October/november 1981 | Volume 32, Issue 6
From the End of the Earth to the Oval Office
“To be President of the United States,” wrote Harry Truman, “is to be lonely, very lonely. …” Perhaps it is fitting, then, that when the President works in the Oval Office, his elbows are resting on a unique memento of drama and endurance in the loneliest place on earth.
In the fall of 1855 the whaling bark George Henry out of New London, Connecticut, was lying to in the ice pack off the coast of Baffin Island, several hundred miles west of Greenland, when a heavy gale blew up from the northeast. When the weather cleared three days later, the George Henry found herself caught in a large, drifting floe. The crew could see land far across the mountains of ice but “could not say to what continent it belonged.” They would get few whales this season.
On the tenth of September, 1855, the George Henry ’s captain, James Buddington, sighted a large ship ten miles to the southwest. He climbed the rigging, trained a glass on the vessel, and said it looked abandoned. For several days the stranger was in sight, coming closer and closer to the George Henry . Some of the crew members said that at times it seemed the vessel was under full sail and working through the ice toward them.
Six days after the first sighting, when the ship lay within seven miles, Captain Buddington sent two mates and two crewmen to investigate. The four men started out across the ice early in the morning, but it was almost dark by the time they came near the ship. One of them, George Tyson, wrote: “As we approached within sight we looked in vain for any signs of life. Could it be that all on board were sick or dead? What could it mean? Surely, if there were any living soul on board, a party of four men traveling toward her across that hummocky ice would naturally excite their curiosity. But no one appeared. As we got nearer we saw, by indubitable signs, that she was abandoned.”
Once aboard, they found the cabin door locked. Tyson kicked it in. “This was no whaler,” he said, “that was plain. … Every thing presented a mouldy appearance. The decanters of wine, with which the late officers had last regaled themselves, were still sitting on the table, some of the wine still remaining in the glasses , and in the rack around the mizen-mast were a number of other glasses and decanters. It was a strange scene to come upon in that desolate place.”
A true sailor, Tyson promptly helped himself to a glass of wine. “Seeing it did not kill me,” the others “went for the wine with a will; and there and then we all drank a bumper to the late officers and crew of the Resolute .”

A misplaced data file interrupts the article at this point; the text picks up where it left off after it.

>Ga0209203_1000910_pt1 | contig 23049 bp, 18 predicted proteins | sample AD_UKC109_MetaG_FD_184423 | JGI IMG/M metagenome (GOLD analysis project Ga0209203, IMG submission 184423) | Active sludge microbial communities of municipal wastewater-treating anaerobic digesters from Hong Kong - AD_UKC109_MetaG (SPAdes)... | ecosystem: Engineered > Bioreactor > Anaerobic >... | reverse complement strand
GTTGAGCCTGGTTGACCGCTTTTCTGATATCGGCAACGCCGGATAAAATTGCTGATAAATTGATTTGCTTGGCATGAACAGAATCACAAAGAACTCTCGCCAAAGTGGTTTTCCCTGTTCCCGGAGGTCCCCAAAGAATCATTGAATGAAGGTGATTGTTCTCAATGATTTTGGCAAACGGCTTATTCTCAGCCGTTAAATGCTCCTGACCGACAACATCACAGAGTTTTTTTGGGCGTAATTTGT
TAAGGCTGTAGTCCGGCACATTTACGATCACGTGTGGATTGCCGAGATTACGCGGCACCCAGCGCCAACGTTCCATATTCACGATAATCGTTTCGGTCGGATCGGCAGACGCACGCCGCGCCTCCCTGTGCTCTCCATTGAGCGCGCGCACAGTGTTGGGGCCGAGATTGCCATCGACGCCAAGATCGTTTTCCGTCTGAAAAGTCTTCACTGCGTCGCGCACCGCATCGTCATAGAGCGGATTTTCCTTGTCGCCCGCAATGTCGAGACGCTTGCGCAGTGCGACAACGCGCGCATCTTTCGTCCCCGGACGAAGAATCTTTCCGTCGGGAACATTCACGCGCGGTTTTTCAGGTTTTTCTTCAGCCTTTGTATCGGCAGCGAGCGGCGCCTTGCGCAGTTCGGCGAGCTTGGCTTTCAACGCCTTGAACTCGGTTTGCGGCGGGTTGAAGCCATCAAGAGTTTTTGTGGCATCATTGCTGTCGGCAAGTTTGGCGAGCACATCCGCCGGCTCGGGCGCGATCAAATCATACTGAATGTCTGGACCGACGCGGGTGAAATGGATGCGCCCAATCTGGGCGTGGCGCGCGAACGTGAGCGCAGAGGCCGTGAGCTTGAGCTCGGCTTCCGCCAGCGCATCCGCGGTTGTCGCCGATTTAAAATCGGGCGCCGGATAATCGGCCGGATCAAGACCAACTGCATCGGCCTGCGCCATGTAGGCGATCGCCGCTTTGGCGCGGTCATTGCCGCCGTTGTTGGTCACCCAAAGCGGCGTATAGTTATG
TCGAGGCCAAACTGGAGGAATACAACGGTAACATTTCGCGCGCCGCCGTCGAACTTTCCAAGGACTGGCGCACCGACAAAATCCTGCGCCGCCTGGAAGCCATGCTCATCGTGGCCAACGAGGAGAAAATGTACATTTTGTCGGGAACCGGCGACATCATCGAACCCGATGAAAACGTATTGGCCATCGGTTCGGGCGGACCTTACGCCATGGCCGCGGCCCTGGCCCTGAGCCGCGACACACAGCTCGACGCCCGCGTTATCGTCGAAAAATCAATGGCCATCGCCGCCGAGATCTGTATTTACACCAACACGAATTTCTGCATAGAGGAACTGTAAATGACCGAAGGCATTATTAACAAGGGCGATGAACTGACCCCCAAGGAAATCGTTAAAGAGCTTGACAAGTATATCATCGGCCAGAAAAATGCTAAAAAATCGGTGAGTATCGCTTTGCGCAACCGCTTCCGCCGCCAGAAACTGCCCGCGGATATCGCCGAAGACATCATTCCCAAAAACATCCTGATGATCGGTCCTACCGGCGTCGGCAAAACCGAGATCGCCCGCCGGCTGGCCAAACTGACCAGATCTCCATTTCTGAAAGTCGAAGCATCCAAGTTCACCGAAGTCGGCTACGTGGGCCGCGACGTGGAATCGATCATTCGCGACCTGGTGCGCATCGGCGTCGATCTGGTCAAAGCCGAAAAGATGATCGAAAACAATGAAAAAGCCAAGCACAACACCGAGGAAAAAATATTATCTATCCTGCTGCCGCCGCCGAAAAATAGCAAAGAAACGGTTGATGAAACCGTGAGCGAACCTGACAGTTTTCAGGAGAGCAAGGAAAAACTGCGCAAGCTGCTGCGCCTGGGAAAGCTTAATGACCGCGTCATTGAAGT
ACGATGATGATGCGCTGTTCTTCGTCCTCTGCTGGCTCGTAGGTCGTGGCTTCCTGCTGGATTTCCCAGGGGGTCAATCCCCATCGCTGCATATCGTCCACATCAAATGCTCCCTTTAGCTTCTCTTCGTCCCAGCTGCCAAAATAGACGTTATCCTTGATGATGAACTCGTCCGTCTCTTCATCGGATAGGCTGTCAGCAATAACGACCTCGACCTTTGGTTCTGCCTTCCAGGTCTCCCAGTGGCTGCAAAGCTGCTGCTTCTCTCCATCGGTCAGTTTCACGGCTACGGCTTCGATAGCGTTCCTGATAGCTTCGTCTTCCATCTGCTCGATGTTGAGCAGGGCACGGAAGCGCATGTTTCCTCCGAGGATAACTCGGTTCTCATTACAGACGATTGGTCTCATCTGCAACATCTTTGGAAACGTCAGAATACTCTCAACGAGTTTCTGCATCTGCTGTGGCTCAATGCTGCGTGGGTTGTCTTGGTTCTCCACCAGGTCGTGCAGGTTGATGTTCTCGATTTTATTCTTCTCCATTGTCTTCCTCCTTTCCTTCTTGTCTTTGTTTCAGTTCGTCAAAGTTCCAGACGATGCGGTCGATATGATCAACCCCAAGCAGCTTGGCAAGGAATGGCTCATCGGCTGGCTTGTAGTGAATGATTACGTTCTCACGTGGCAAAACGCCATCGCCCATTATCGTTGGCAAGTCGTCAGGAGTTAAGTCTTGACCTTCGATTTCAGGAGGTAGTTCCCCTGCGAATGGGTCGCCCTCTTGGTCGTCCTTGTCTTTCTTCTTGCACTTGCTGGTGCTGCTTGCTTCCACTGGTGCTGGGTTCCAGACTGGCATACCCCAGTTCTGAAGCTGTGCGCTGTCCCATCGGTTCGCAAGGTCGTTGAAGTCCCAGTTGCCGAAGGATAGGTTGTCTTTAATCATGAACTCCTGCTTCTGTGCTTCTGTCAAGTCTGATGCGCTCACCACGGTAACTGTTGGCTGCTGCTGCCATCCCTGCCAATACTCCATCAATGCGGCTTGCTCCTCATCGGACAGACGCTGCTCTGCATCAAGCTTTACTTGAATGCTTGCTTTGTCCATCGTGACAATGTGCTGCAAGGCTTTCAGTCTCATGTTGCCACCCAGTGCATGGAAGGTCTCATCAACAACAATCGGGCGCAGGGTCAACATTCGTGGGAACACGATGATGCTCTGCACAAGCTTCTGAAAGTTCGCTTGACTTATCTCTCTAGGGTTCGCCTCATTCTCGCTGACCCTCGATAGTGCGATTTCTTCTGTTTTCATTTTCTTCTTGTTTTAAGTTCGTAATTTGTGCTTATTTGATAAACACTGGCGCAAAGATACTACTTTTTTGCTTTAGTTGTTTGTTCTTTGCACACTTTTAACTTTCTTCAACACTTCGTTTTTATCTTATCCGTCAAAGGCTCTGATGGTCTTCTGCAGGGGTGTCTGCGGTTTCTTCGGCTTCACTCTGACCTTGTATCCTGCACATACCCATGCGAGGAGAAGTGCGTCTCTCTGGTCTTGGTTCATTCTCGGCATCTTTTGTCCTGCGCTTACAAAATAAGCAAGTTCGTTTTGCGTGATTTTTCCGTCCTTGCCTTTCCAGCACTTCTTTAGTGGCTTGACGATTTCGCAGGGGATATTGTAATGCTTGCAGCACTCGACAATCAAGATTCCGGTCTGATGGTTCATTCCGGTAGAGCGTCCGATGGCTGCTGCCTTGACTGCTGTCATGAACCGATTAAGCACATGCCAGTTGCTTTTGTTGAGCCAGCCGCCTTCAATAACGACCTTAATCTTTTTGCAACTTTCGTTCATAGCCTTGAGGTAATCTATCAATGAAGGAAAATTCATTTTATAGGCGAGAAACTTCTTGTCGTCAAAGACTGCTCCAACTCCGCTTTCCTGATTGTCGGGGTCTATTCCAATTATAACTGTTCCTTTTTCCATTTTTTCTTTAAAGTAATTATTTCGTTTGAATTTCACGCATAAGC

The Resolute was one of five vessels that had sailed from England in April of 1852, in hopes of finding a trace of the explorer Sir John Franklin, who, with 128 men, had disappeared in the Arctic in the late 1840’s. Built in “the strongest manner,” the six-hundred-ton Resolute was as safe a home as a man could have in the ice pack. With her bows iron-sheathed and her entire frame coppered, she could smash through a sheet of ice eight feet thick at six knots. But no sailing ship was free from the danger of the moving ice.
At one point when the Resolute and her fellows were “nipped” by the ice, her master, George McDougall, wrote in his private journal that the vessels were “… in a state of utter helplessness, careening and fouling each other in every possible direction, whilst their crews, standing beside their boats and clothes on the ice, smoked their pipes like perfect philosophers, as all men who frequent Baffin’s Bay should be.”
For two futile years they sought Franklin and then, in the spring of 1854, Sir Edward Belcher, the expedition’s leader, dreading a third winter in the Arctic, ordered all but one of his ships abandoned. Before they left the Resolute , the officers raised her flags so that “… she might sink beneath the wave, as many a gallant predecessor had done, with colours flying.” They stowed away all the gear they could not carry and burned the signal books. The captain drank a glass of wine to his ship, and the decks were sealed: the Resolute was ready for her watery grave.
A year and a half later, and one thousand miles to the southeast, the thirsty men of the George Henry drank several more glasses of wine to a ship that would not die. The other three abandoned ships had long since gone to the bottom, but the Resolute , as though protesting her inglorious abandonment, had set her own course through the ice for sixteen months. Captain Buddington decided that the fine, sound ship was the best catch he would ever make, so taking ten men with him from his whaler, he made the very few repairs necessary, and sailed the abandoned vessel for home. The voyage took two months. Fighting the weather all the way, Buddington was driven as far south as Bermuda, but finally he arrived back in Connecticut shortly before Christmas.
The United States government purchased the Resolute from the owners of the George Henry for forty thousand dollars and, as a gesture of friendship, refitted the ship and gave her back to England in 1856.
When the Resolute was finally broken up more than twenty years later, Queen Victoria remembered the gesture. She ordered an oak desk, six feet long and four feet wide, to be made from the ship’s timbers, and in 1880 she gave it to President Rutherford B. Hayes “as a memorial of the courtesy and loving kindness which dictated the offer of the gift of the ‘Resolute.’”
The desk has been used by every President from Hayes to Kennedy, and President Carter asked that it be returned to the Oval Office in January of 1977. It has stayed there ever since.